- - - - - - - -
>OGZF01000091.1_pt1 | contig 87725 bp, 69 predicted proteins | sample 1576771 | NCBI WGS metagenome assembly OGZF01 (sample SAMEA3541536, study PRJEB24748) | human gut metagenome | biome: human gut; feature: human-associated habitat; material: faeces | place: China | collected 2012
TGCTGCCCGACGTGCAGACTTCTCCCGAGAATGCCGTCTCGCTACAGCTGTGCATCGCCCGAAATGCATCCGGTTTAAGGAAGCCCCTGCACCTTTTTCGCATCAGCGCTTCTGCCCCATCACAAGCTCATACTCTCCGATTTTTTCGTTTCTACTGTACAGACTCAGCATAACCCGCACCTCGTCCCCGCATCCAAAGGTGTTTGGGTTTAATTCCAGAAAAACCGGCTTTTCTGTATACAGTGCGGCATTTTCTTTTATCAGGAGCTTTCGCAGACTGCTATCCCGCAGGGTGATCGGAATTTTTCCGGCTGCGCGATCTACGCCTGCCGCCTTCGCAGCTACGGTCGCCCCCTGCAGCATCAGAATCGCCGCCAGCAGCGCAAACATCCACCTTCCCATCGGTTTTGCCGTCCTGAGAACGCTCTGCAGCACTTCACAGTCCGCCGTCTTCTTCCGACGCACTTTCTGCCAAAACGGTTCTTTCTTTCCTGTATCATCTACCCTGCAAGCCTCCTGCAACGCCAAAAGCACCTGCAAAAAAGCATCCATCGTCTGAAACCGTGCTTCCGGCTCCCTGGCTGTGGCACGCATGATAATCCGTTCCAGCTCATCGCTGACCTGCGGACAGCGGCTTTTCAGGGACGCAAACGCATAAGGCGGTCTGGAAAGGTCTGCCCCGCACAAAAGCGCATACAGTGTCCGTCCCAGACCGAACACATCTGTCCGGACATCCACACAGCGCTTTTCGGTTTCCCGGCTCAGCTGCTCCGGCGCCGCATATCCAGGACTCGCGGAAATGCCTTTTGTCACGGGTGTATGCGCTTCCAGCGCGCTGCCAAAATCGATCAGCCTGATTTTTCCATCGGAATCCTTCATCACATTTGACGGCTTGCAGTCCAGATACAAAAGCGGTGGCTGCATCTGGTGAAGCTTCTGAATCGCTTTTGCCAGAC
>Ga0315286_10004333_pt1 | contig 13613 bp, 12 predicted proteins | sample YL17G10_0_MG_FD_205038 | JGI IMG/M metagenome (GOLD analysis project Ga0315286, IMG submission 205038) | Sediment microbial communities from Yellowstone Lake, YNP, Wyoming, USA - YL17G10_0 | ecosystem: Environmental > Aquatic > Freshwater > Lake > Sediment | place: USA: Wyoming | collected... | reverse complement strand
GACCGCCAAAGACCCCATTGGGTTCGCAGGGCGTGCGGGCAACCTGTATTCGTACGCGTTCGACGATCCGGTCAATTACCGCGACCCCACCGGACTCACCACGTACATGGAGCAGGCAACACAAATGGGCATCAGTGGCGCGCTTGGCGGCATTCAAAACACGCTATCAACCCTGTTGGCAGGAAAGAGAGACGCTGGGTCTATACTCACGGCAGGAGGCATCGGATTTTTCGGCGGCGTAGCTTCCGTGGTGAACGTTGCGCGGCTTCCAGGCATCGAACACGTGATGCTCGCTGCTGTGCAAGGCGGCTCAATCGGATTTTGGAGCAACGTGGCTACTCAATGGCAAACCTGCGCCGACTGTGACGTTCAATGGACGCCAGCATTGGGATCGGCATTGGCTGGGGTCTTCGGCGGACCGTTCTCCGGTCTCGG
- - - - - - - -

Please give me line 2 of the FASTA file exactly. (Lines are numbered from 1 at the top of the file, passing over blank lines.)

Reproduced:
TGCTGCCCGACGTGCAGACTTCTCCCGAGAATGCCGTCTCGCTACAGCTGTGCATCGCCCGAAATGCATCCGGTTTAAGGAAGCCCCTGCACCTTTTTCGCATCAGCGCTTCTGCCCCATCACAAGCTCATACTCTCCGATTTTTTCGTTTCTACTGTACAGACTCAGCATAACCCGCACCTCGTCCCCGCATCCAAAGGTGTTTGGGTTTAATTCCAGAAAAACCGGCTTTTCTGTATACAGTGCGGCATTTTCTTTTATCAGGAGCTTTCGCAGACTGCTATCCCGCAGGGTGATCGGAATTTTTCCGGCTGCGCGATCTACGCCTGCCGCCTTCGCAGCTACGGTCGCCCCCTGCAGCATCAGAATCGCCGCCAGCAGCGCAAACATCCACCTTCCCATCGGTTTTGCCGTCCTGAGAACGCTCTGCAGCACTTCACAGTCCGCCGTCTTCTTCCGACGCACTTTCTGCCAAAACGGTTCTTTCTTTCCTGTATCATCTACCCTGCAAGCCTCCTGCAACGCCAAAAGCACCTGCAAAAAAGCATCCATCGTCTGAAACCGTGCTTCCGGCTCCCTGGCTGTGGCACGCATGATAATCCGTTCCAGCTCATCGCTGACCTGCGGACAGCGGCTTTTCAGGGACGCAAACGCATAAGGCGGTCTGGAAAGGTCTGCCCCGCACAAAAGCGCATACAGTGTCCGTCCCAGACCGAACACATCTGTCCGGACATCCACACAGCGCTTTTCGGTTTCCCGGCTCAGCTGCTCCGGCGCCGCATATCCAGGACTCGCGGAAATGCCTTTTGTCACGGGTGTATGCGCTTCCAGCGCGCTGCCAAAATCGATCAGCCTGATTTTTCCATCGGAATCCTTCATCACATTTGACGGCTTGCAGTCCAGATACAAAAGCGGTGGCTGCATCTGGTGAAGCTTCTGAATCGCTTTTGCCAGAC